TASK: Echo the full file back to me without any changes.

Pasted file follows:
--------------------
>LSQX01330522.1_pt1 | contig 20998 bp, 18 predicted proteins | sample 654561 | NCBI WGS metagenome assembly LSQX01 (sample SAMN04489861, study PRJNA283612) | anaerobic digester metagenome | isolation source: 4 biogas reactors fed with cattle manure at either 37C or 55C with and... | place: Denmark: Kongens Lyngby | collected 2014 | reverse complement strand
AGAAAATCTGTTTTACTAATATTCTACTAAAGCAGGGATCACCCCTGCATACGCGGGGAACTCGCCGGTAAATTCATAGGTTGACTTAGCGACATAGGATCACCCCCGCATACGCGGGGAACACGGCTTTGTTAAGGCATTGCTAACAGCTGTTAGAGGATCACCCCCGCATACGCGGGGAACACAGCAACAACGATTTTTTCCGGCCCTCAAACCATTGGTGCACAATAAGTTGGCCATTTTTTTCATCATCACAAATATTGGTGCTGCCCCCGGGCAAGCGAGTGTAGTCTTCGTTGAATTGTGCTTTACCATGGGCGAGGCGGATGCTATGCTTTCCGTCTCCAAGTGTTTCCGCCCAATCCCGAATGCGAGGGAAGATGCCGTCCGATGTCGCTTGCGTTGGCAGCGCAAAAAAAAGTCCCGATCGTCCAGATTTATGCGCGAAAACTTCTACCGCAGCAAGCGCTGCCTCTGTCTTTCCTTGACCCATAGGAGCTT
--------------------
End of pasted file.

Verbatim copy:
>LSQX01330522.1_pt1 | contig 20998 bp, 18 predicted proteins | sample 654561 | NCBI WGS metagenome assembly LSQX01 (sample SAMN04489861, study PRJNA283612) | anaerobic digester metagenome | isolation source: 4 biogas reactors fed with cattle manure at either 37C or 55C with and... | place: Denmark: Kongens Lyngby | collected 2014 | reverse complement strand
AGAAAATCTGTTTTACTAATATTCTACTAAAGCAGGGATCACCCCTGCATACGCGGGGAACTCGCCGGTAAATTCATAGGTTGACTTAGCGACATAGGATCACCCCCGCATACGCGGGGAACACGGCTTTGTTAAGGCATTGCTAACAGCTGTTAGAGGATCACCCCCGCATACGCGGGGAACACAGCAACAACGATTTTTTCCGGCCCTCAAACCATTGGTGCACAATAAGTTGGCCATTTTTTTCATCATCACAAATATTGGTGCTGCCCCCGGGCAAGCGAGTGTAGTCTTCGTTGAATTGTGCTTTACCATGGGCGAGGCGGATGCTATGCTTTCCGTCTCCAAGTGTTTCCGCCCAATCCCGAATGCGAGGGAAGATGCCGTCCGATGTCGCTTGCGTTGGCAGCGCAAAAAAAAGTCCCGATCGTCCAGATTTATGCGCGAAAACTTCTACCGCAGCAAGCGCTGCCTCTGTCTTTCCTTGACCCATAGGAGCTT